Rants & Raves

(Don Chance)

Instruction Manuals


Instruction Manuals these days are a real pet peeve of a lot of people.  I’m not even complaining about the fact that each manual is ten times as long as it needs to be.  Products sold in the U. S. must be understood not only by English-speaking people but also by those who speak Spanish, French, Japanese, Chinese, German, Italian, Portuguese, Swedish, and Klingon.  If not, someone may miss the warning that says “STOP:  DO NOT USE CHAIN SAW IN BATHTUB.”

But more to the point, I have a problem with the people who write these manuals.  Or maybe I should direct it to the people who supervise the writing of the manuals.  It seems to me that these technical writers and their supervisors simply do not use the products.  I am pretty certain they have a superficial knowledge of their products, but I am also pretty sure they do not use these products much beyond what is required for their own jobs.  Otherwise, they would realize that an instruction that says “Press button underneath surface” is a bit confusing when there are multiple buttons and surfaces.

Even worse are assembly manuals, which call to mind the three most frighteningly juxtaposed words in the English language:  “Some Assembly Required.”  This is particularly true for parents of young children.  The younger the child, the more badly written the assembly manual.  Assembly manuals for objects to be used for children who haven’t even been born yet are the absolute worst.  Beware the instructions for an unassembled baby bed, which stands in sharp contrast to what assembly manuals for coffins must look like, though even those must surely conform to extensive federal regulations designed to protect the remains from risk of harm.

When you first open up the package of any to-be-assembled item, you are confronted with seemingly enough parts to put together a functional space shuttle.  Then you must take an inventory in case the bozos in packing gave you only 31 flat-head 3/16” screws.  This inventory turns out to be one of the most difficult tasks and requires space the size of an Airbus maintenance hangar.  Moreover, identifying a 7/8” brad from a ¾” brad is pretty difficult, especially when there are supposed to be eight of each and you’re not even sure what a brad is.  To facilitate this inventory, many of the parts are labeled “A”, “B”, “C”, etc.  Unfortunately the labels are virtually impossible to find.  Even when you find one, you are supposed to be able to tell its left side from its right side.  Since when is a piece of wood got a left and right side?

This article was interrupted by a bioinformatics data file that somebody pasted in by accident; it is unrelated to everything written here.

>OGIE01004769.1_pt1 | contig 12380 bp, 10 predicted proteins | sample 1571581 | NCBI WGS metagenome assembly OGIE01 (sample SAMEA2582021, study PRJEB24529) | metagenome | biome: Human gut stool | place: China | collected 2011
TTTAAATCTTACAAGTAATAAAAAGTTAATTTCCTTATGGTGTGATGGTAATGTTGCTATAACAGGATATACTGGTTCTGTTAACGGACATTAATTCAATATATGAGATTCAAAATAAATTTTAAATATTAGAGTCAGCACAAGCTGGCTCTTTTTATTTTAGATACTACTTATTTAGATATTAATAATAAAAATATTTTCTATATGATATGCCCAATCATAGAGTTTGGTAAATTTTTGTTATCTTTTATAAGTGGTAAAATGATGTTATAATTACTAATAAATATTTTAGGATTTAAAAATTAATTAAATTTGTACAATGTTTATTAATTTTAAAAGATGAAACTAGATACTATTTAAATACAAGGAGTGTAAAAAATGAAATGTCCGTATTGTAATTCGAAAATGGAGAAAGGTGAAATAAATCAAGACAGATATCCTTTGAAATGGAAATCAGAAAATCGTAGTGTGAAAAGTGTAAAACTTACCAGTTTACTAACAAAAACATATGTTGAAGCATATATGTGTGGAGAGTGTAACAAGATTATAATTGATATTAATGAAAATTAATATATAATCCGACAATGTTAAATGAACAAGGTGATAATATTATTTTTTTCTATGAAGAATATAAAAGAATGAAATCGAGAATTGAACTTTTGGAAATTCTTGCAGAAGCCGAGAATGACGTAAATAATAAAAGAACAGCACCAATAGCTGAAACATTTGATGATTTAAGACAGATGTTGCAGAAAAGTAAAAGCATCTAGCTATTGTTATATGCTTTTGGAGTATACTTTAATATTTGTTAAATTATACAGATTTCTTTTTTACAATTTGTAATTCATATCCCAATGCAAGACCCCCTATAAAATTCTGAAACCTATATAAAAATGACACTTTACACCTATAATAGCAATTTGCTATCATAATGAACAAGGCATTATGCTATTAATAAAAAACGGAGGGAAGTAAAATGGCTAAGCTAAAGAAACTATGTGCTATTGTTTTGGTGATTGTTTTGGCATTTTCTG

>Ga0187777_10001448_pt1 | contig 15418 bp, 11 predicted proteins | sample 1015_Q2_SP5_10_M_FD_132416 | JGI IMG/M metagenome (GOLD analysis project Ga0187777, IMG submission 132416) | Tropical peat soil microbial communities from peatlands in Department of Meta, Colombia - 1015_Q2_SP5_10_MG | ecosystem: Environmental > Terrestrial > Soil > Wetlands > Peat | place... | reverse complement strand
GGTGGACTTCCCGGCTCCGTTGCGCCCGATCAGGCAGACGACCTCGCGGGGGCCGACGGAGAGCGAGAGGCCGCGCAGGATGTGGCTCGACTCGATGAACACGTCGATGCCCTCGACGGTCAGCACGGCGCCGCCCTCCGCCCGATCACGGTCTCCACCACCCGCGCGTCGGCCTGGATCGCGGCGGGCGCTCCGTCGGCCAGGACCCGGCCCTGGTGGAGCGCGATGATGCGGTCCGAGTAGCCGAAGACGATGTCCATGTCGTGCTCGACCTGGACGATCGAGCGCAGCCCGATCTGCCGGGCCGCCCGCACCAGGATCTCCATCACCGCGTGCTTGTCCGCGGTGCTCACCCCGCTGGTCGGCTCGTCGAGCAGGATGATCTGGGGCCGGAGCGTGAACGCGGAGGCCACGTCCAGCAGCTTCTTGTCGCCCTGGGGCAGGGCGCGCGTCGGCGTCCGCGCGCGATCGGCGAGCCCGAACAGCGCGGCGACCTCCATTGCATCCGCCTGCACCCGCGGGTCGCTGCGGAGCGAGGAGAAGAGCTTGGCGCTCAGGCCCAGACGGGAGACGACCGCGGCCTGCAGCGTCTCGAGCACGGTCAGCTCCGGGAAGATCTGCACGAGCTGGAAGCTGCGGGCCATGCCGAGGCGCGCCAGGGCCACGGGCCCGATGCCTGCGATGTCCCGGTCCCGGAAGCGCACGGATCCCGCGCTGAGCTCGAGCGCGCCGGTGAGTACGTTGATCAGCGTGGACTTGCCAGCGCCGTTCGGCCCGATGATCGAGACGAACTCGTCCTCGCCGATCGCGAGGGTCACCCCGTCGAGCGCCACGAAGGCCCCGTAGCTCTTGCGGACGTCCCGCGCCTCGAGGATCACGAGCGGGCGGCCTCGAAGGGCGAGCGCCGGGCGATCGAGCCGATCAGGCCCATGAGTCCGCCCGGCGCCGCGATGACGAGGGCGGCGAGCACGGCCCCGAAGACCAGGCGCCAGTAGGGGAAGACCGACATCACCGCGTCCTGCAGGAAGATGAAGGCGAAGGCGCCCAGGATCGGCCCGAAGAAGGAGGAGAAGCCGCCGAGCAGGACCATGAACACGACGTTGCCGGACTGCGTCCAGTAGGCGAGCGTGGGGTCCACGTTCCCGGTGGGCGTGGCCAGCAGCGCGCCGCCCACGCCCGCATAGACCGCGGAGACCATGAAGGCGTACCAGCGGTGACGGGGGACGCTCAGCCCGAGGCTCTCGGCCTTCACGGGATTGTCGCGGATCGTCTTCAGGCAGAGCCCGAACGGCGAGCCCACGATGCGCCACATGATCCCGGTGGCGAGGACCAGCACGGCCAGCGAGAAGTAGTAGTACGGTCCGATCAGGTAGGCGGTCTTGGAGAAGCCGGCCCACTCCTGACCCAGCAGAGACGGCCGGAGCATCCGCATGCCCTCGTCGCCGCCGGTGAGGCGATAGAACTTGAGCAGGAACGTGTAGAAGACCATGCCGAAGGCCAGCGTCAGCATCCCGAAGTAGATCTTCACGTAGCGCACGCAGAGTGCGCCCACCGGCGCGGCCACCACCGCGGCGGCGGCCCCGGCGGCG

Screwing in or, in some form, inserting hardware into wood is another tricky task.  The wood is often crappy, multi-ply, fiberboard that would split if it came into contact with pureed peaches, let alone actual metal screws.  You have to wonder how the “wood” in to-be-assembled objects that will be used with babies withstands the rigors of constant contact with poop.

And by the time you get to Step 32, with only 16 more to go, you almost always discover that you did something wrong somewhere around Step 8.  Then you have to re-do Step 8 and correct whatever cumulative mistakes occurred in Steps 9-31, by which time you are going to have to call in sick on Monday since you are too embarrassed to admit that your real problem is that you cannot assemble something you bought at Wal-Mart.

But the problem is not with you.  The problem is with the manufacturer.  The products themselves are pretty thoroughly tested and often of shockingly decent quality, but the instruction and assembly manuals are not.  I am sure they are tested, but they are tested by people who know what they are doing.  “Align right joint flange into left thingy” is perfectly understandable to someone who works with the product on a regular basis, but not to ordinary people. 

There is, however, an obvious solution.  These companies should go down to a mall or any shopping area, stop various people, and offer them the product free of charge and $100 or some other reasonable amount if they will test the assembly and instruction manuals and provide feedback.  Get ten or so people to do that and you’ll find out if these manuals are understandable by normal people.

But then, that would take time and cost money.  Far better to irritate your customers, because in reality, once that thing is assembled and functional, which it will be sooner or later, no one really remembers the frustration very long.  In fact, the owner experiences a surge of euphoria for having accomplished the monumental feat of purchasing something at low cost, assembling it (albeit with much frustration), and getting it to work.  He will gladly buy something else requiring assembly or technical instructions.

And the cycle starts all over.



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Last updated: May 27, 2012